#5 Head, shoulders, lower back and toes
You remember that children’s song? A good reminder of the parts your body is overcompensating on when sitting incorrectly for a long time. Support like a pillow (or the tip 4 sarong) helps to protect your posture. With toes we actually mean your feet and ankles. So take off your shoes and let them breathe!
#6 Don’t ever pick thís seat
Seats in front of restrooms (or any other kind of wall structure) are off limits from now on. Bus, train, plane, you name it. Because of the vehicles’ lay out, these seats are the least adjustable. Unfortunately we speak from experience. Very uncomfortable and killing for the last two tips. Also, it ruins your chances of sleep on a night bus. Thankfully you won’t make this mistake after reading our blog.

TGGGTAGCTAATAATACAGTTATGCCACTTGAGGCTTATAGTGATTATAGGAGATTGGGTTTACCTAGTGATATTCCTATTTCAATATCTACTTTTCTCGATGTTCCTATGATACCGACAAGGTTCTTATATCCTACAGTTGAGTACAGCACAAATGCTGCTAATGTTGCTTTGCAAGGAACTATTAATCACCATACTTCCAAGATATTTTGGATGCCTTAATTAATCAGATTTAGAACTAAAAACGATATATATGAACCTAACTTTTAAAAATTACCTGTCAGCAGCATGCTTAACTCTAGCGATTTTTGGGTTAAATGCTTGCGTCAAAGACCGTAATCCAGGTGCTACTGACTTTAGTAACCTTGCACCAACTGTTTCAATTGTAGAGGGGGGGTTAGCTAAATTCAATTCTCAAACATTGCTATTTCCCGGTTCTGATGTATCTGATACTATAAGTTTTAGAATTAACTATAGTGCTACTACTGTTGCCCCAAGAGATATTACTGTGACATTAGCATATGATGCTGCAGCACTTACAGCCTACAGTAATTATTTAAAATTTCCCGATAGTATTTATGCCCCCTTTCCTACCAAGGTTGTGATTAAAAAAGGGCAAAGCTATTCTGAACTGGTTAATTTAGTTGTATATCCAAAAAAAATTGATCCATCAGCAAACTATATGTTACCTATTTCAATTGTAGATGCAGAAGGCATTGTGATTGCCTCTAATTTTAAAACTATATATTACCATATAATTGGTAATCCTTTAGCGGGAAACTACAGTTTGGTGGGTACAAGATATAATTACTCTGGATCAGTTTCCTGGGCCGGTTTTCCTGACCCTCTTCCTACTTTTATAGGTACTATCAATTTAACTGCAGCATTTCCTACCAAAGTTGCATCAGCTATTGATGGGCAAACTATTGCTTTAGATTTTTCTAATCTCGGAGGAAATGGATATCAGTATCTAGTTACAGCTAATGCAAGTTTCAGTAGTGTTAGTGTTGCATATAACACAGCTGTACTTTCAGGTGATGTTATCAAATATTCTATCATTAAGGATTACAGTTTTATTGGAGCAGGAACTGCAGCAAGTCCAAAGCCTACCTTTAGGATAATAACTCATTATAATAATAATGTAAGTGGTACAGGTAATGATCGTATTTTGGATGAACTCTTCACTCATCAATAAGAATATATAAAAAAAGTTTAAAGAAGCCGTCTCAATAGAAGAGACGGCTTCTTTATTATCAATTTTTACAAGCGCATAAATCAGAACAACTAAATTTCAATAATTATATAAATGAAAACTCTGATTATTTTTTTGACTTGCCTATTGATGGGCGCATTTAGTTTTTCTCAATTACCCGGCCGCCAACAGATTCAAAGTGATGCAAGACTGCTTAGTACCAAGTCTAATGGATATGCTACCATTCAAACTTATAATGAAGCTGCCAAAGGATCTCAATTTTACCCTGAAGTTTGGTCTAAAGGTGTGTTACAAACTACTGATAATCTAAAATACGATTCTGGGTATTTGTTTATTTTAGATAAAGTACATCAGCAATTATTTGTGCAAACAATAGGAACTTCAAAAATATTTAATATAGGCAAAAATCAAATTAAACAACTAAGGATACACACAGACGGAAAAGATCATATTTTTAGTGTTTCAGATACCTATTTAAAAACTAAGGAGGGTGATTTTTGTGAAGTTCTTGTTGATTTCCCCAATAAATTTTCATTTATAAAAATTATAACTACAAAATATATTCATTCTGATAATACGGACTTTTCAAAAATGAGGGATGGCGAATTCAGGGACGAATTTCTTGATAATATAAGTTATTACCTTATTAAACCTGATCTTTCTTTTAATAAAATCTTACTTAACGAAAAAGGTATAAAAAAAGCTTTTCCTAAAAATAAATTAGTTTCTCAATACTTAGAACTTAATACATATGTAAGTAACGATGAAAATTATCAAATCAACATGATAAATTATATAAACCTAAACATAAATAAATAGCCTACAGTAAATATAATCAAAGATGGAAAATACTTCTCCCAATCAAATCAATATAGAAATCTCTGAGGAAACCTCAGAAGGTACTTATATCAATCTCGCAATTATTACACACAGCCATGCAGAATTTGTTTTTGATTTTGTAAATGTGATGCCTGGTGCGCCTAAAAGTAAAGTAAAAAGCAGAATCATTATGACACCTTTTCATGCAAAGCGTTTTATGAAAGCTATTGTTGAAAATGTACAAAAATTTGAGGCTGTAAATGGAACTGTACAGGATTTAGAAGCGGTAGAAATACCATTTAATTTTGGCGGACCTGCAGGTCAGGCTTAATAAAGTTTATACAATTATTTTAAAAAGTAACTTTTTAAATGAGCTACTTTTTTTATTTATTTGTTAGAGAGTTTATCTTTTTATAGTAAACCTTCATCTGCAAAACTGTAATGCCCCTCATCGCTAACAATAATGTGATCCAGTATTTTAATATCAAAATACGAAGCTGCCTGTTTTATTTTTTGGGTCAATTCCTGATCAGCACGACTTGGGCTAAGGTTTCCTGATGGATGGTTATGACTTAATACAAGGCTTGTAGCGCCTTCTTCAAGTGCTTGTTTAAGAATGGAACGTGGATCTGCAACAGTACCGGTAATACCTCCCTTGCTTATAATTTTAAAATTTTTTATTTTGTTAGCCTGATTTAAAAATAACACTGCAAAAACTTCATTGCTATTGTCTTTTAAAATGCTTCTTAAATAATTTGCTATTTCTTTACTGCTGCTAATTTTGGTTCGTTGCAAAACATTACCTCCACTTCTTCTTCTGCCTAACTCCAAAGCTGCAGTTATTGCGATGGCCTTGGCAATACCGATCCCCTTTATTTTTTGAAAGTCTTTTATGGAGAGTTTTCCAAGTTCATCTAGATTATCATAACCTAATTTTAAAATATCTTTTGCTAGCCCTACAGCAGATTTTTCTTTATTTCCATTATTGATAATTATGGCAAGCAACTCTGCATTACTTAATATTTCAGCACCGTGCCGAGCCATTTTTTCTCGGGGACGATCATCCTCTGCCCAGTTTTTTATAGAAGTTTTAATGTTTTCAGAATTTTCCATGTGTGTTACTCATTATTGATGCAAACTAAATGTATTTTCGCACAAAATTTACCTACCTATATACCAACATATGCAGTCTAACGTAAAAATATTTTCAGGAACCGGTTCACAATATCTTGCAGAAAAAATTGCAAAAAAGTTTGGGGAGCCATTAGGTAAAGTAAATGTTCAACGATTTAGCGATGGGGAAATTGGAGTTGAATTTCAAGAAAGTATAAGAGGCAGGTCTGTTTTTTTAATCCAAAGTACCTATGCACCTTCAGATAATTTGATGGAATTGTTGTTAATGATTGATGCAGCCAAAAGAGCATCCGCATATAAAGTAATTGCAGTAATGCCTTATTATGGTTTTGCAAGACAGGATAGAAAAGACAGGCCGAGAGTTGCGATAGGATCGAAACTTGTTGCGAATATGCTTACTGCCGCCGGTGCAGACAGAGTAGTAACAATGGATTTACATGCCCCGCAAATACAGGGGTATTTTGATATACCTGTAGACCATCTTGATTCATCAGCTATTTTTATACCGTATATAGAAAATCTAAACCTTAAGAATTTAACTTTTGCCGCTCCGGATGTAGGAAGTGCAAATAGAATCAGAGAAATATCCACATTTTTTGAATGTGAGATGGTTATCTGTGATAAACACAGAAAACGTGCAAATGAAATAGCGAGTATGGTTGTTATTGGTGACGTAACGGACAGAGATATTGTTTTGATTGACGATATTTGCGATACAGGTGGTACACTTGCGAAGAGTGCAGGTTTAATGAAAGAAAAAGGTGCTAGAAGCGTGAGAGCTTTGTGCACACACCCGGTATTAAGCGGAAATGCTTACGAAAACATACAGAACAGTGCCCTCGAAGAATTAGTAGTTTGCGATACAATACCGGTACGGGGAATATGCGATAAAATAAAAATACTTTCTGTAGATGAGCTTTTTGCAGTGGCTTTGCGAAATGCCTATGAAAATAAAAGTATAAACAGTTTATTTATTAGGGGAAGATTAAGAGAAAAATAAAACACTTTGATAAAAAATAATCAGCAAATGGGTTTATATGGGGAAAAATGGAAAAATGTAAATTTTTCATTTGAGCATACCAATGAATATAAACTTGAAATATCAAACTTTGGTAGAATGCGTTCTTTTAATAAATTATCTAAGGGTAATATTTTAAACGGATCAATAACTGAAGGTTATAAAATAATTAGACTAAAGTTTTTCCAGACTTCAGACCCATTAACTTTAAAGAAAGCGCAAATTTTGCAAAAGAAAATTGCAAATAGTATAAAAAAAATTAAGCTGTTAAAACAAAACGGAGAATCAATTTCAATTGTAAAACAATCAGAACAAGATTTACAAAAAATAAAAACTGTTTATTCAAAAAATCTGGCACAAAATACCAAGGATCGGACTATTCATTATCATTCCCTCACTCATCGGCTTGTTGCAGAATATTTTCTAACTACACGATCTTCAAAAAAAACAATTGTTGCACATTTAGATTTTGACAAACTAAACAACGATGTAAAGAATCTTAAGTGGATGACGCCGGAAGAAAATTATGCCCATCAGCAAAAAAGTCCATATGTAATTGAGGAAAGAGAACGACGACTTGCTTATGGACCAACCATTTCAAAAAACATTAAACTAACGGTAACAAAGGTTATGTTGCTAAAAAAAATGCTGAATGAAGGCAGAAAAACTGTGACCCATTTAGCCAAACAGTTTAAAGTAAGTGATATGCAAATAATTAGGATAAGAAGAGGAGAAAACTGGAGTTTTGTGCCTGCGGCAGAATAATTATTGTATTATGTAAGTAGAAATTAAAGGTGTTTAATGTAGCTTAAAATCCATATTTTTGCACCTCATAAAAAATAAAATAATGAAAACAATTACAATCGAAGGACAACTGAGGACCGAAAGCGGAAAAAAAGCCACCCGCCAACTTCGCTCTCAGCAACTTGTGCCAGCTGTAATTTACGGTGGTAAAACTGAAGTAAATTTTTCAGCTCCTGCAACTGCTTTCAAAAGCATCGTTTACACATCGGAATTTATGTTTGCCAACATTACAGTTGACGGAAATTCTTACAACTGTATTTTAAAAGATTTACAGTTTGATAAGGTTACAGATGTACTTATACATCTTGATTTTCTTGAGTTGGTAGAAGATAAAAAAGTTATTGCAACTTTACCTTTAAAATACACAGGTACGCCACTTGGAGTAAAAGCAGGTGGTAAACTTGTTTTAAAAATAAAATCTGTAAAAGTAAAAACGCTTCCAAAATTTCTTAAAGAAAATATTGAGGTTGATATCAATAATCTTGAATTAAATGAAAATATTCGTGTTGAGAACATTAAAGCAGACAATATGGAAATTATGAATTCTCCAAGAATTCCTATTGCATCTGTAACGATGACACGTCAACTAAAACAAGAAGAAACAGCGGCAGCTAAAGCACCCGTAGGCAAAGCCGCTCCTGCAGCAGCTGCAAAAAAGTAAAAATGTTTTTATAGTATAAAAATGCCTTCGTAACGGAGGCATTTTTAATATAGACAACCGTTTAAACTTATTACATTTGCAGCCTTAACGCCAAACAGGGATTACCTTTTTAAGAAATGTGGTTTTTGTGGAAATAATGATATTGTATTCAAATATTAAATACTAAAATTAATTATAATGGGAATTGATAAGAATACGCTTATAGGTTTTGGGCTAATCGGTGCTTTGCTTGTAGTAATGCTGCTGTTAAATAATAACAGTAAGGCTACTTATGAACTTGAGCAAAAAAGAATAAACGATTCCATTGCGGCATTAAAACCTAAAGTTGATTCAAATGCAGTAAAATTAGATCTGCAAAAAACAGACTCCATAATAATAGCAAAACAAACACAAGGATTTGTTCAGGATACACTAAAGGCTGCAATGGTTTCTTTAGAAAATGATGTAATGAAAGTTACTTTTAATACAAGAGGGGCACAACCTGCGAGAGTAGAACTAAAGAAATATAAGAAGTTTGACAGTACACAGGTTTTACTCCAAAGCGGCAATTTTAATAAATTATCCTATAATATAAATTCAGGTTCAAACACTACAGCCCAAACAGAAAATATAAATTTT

#7 Change your sleep position
Most beds in Central and South American are about 5 ft 9. With the result of my legs dangling out. Sometimes near the face of my neighbour in a bunk bed (again sorry for the nightmares). If you recognize this situation, consider the good old fetal position. Before the travelbug got hold of me I always slept on my front or back. But that’s not an option anymore unless you are keen on an 8 hour ab work out. Lying on either side and pulling up your legs solves the problem. It might take time to switch, but in the long run I promise you it’s worth the try! Taking over the whole double bed could also be an option. Although your partner will probably disagree. ‘Stop pushing me off the bed!’
#8 Mind that cozy dinner table